The Suez War had long term ramifications for Israel’s status in the Middle East and for its relations with the U.S., Europe, and the USSR. This article is a first segment in the examination of the interplay between military and diplomatic means deployed by Israel in its quest to consolidate the gains of the 1948 war and secure its sovereignty. It provides a detailed analysis of the Israeli cabinet deliberations as it reached the decision to authorize war. The article examines the cabinet’s opinions on the language of the motion to go to war, the list of casus belli offered, the secret agreement with France and Britain which precipitated the war, considerations of possible complications, the theory of war and peace, the likelihood of regime change in Egypt, and the preparedness of the home front. It raises the question of the relevance of the comparative size and strength of a nation as it ponders the option of launching a war.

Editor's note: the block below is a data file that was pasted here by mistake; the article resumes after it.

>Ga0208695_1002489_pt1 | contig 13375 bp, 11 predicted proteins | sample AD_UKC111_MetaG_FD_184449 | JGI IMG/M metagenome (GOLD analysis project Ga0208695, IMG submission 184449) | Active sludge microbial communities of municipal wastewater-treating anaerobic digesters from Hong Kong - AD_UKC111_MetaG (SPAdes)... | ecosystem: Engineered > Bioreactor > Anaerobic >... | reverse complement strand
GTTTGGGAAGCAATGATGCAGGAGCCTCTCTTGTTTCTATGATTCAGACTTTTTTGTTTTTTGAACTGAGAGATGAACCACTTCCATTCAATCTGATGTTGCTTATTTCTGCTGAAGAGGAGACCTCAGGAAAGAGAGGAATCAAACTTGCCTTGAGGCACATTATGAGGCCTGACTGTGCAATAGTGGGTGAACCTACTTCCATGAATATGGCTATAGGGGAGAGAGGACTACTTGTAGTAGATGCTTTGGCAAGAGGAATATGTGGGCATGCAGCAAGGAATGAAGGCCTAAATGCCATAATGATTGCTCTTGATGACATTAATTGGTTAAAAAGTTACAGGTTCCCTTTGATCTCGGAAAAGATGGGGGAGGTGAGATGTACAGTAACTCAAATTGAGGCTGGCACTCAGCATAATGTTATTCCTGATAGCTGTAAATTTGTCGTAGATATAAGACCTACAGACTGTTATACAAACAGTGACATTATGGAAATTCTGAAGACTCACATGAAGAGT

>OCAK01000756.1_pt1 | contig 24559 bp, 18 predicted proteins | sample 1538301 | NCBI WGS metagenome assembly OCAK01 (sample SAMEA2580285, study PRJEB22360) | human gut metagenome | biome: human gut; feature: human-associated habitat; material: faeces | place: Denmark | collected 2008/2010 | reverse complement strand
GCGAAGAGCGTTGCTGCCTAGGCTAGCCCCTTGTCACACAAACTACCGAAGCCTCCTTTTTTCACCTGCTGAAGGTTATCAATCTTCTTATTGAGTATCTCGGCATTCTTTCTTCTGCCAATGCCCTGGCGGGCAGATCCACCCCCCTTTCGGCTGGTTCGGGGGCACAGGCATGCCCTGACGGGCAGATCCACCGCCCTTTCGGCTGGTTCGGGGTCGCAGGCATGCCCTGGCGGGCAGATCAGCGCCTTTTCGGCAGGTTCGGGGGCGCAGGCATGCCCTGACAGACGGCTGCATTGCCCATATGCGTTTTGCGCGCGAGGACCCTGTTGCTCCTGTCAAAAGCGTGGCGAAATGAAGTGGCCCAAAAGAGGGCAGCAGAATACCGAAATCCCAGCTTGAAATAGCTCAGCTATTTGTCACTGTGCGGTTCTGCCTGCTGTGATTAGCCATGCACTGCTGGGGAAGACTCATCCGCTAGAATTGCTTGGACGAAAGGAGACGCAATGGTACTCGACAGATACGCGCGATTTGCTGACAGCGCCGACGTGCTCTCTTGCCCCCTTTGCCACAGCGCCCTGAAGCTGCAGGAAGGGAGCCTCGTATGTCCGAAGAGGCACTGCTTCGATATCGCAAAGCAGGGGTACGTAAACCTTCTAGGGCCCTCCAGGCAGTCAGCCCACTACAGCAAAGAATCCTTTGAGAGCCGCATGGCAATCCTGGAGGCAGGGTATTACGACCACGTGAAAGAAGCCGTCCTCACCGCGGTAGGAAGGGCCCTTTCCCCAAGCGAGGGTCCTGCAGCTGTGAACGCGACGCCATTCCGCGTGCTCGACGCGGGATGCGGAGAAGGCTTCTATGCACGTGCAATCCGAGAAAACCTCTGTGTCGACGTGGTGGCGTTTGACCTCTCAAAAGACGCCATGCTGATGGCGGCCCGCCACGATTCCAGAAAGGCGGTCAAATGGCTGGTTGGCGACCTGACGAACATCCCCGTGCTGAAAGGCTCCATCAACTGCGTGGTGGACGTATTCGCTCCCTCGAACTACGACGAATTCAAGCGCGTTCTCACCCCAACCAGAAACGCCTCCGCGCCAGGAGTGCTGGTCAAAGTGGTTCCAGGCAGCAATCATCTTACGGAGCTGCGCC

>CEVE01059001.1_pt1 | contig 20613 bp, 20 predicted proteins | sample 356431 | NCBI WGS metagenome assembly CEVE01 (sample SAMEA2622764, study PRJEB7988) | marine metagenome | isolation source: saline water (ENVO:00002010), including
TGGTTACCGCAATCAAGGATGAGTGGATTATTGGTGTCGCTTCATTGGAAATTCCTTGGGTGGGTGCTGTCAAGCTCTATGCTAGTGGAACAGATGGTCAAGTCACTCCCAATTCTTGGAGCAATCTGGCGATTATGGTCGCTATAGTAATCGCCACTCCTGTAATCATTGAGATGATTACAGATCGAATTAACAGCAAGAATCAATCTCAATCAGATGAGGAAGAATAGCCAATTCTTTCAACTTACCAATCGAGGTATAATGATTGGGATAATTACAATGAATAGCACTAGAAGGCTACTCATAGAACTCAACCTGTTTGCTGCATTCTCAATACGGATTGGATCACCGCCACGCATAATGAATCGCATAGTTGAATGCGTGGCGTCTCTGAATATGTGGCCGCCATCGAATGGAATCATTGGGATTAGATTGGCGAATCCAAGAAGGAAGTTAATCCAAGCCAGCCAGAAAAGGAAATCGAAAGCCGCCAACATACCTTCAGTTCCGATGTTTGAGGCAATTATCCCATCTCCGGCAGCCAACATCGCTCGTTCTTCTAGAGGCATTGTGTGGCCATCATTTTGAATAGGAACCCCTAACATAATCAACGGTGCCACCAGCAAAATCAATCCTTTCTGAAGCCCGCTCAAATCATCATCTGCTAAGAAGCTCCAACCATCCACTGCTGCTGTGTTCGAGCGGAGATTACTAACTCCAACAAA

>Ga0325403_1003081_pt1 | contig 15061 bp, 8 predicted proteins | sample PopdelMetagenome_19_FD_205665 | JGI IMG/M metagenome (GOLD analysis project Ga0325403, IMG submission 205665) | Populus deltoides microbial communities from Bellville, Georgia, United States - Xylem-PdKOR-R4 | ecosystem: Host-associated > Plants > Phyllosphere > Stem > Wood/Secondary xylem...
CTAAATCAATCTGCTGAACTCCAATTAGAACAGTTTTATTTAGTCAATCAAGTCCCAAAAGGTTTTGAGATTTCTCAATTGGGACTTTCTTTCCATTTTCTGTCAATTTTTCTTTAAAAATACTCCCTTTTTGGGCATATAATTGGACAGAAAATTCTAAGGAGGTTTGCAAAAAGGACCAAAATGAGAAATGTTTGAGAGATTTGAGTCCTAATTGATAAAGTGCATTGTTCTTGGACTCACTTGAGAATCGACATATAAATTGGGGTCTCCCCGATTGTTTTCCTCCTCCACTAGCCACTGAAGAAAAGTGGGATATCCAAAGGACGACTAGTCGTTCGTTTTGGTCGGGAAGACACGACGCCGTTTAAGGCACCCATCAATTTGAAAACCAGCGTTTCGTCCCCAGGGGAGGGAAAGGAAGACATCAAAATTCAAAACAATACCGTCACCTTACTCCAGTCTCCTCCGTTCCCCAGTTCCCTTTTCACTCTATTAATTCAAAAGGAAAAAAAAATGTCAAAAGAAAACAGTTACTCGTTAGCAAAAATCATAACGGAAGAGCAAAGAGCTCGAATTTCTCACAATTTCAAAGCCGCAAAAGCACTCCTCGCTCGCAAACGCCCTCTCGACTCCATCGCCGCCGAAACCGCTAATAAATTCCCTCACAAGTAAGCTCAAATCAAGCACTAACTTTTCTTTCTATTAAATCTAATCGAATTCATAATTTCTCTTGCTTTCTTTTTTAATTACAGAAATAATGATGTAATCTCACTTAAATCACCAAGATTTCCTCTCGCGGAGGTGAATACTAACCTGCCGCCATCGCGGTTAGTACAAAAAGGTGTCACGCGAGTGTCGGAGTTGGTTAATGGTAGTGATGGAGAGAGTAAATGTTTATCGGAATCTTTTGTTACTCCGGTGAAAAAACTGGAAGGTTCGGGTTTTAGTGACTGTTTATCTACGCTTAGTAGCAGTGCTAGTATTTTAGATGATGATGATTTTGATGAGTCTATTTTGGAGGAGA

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pp. 61-86
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